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Research Metrics: SciVal


SciVal is a research intelligence tool developed by Elsevier. The tool allows you to explore a wide variety of bibliometric indicators based on data generated by Elsevier's Scopus database. SciVal provides coverage for over 20,000 research institutions from 230 nations worldwide. 

Produced by the LIS Bibliometrics community this guide includes recommendations on which SciVal indicators, can be useful or informative, and which ones should be avoided. There is also a discussion of how the indicators are calculated. Throughout, there is a focus on responsible use, emphasising reference to organisation responsible metrics policies or the DORA and Leiden principles. 

In order to access SciVal you will need to register for an account with Elsevier. You must use your University of Manchester email address and credentials in order to do this. You can use the same account you use for Scopus if you have one of these already. Once you have registered the tool can be accessed from 

Elsevier have produced a handy Get Started guide to SciVal which includes a short video. SciVal contains a number of modules which allow you to access different types of metrics (such as FWCI) or perform different functions (such as compare citation performances across institutions). 

You will find guidance on using the different functions below. However, the most important step in successfully using the tool is to first make an initial selection of Entity, researcher, publication set or research area. These are all listed on the left hand side of the SciVal interface. You will need to select one of these options as they will form the basis of any search/ analysis you will run. 

SciVal also contains a useful FAQ section. This can be used to help you better understand a specific metric. You will also find detailed explanations of the methodologies used by Elsevier in the calculation of specific metrics such as FWCI or Outputs in Top Citation Percentiles. 

This module provides a high-level overview of research performance for individual researchers, groups of researchers, departments or institutions. You can use this module to locate publication outputs, citation performances or identify research trends.

The Benchmarking module facilitates the evaluation of research performance in comparison to others in your region, country and the world.

Comparisons can be run across a broad range of metrics, year ranges and/or subject areas. This enables you to compare researchers or institutions with others, benchmark progress, and analyse developments in a field over time.

Caution should be taken when using the data within this module. For further guidance on this please consult the Responsible Metrics section of this guide.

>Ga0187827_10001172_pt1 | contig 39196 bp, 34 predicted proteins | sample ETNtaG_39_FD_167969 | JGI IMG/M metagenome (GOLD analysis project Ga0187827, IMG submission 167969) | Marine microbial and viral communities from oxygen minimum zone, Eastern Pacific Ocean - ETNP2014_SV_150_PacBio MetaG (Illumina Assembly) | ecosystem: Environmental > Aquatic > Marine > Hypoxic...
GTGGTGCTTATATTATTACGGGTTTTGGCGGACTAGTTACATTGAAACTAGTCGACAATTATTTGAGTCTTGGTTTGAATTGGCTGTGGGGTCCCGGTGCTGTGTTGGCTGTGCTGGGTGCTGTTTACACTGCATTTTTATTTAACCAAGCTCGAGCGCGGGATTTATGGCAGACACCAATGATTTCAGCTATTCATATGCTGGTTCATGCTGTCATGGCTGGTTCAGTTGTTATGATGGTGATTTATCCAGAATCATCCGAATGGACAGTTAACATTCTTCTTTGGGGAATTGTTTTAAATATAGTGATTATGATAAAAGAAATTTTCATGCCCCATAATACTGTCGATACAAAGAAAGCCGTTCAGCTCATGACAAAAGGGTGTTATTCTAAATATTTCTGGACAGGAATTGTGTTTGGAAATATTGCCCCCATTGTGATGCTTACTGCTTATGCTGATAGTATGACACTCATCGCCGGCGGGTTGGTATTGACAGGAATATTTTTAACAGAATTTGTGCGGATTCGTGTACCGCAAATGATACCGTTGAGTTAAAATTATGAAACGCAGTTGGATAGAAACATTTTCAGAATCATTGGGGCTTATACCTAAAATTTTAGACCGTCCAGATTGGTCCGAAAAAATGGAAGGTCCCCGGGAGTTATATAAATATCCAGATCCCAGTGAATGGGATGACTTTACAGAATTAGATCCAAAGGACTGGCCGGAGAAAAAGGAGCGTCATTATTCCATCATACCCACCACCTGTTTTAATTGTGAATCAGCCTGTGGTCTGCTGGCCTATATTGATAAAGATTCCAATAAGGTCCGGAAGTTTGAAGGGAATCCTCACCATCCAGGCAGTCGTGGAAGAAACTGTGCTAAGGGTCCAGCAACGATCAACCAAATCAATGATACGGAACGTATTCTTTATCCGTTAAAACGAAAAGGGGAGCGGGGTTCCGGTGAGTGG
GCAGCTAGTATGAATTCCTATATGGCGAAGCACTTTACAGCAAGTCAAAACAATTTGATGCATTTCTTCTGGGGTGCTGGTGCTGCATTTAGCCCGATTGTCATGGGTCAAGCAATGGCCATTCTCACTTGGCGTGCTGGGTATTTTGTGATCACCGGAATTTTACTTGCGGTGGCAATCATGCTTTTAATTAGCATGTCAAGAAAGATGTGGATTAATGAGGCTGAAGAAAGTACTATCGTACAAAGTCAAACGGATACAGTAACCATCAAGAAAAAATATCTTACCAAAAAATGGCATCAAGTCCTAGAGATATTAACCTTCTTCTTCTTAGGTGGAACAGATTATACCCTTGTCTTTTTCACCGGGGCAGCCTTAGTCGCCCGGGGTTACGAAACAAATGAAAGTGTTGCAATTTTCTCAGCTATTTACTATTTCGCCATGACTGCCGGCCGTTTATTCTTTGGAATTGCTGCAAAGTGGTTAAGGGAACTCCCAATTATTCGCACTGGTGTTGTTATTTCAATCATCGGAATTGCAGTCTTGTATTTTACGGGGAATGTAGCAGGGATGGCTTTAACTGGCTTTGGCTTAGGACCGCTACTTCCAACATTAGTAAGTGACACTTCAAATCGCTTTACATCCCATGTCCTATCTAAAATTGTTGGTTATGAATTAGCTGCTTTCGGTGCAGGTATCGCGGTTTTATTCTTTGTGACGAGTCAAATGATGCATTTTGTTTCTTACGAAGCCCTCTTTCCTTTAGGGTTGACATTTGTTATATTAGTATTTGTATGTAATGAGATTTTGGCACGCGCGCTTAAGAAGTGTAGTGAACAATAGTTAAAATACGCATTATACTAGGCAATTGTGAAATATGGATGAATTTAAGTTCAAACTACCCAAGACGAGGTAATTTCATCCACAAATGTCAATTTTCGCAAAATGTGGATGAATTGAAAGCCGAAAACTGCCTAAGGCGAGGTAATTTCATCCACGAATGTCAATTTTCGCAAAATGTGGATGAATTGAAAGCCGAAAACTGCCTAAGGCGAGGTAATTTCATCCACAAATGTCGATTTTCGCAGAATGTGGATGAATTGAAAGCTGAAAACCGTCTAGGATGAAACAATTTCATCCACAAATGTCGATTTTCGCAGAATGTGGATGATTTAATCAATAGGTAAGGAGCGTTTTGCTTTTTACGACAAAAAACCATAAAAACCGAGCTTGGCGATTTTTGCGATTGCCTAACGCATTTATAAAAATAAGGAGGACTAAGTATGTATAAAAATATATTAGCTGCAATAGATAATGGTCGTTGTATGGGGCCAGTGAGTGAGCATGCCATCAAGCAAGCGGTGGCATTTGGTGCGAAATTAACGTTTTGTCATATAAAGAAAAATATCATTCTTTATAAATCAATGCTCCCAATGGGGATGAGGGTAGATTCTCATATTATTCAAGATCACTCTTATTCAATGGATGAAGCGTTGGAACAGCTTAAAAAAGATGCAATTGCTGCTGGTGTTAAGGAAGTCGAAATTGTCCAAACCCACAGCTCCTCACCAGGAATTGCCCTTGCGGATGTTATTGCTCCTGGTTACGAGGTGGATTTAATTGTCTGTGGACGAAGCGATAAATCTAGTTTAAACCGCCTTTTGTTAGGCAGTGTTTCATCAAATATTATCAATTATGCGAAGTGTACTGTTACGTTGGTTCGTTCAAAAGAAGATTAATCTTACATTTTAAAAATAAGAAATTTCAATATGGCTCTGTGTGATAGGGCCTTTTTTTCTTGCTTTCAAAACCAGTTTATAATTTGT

The Collaboration module allows you to review existing research collaborations between the University of Manchester and other institutions worldwide. Starting with a worldwide overview, you can quickly identify collaborating researchers or institutions and also zoom into data for specific subject areas such as Biochemistry.

One of the most useful features within SciVal is the creation of Topics and Topic Clusters for research publications. A topic or cluster will represent a collection of publications which share a common intellectual interest. The Trends module allows you to perform detailed analysis of specific areas of research. Detailed keyword analyses and heatmaps allow you to identify strong performing or rapidly growing areas of research. You can also use the module to identify top performing researchers or institutions within specific fields. This can be really useful when thinking about potential research collaborations.

The Impact module is built on government and NGO policy data generated via Overton - the world’s largest searchable index of policy documents, guidelines, think tank publications and working papers. The Impact module allows you to quickly identify any mentions of your publications within policy documents from over 150 countries. Policy mentions are identified and links to the relevant sections within the individual policy documents are provided in most cases. This can be very helpful when creating impact narratives for your research. You can also use the data provided to compare policy mentions between departments and institutions if you wish.

SciVal contains a number of useful pre-curated research areas. These include current hot-topics such as artificial intelligence and net-zero. In addition all 17 of the current UN SDGs have their own dedicated research area. This makes it very simple to benchmark our SDG research against that of others, identify top researchers within a particular SDG, or discover which research topics are most prominent and/or growing within specific SDG areas. 


For further help or questions relating to SciVal please contact the Library's Research Services team.

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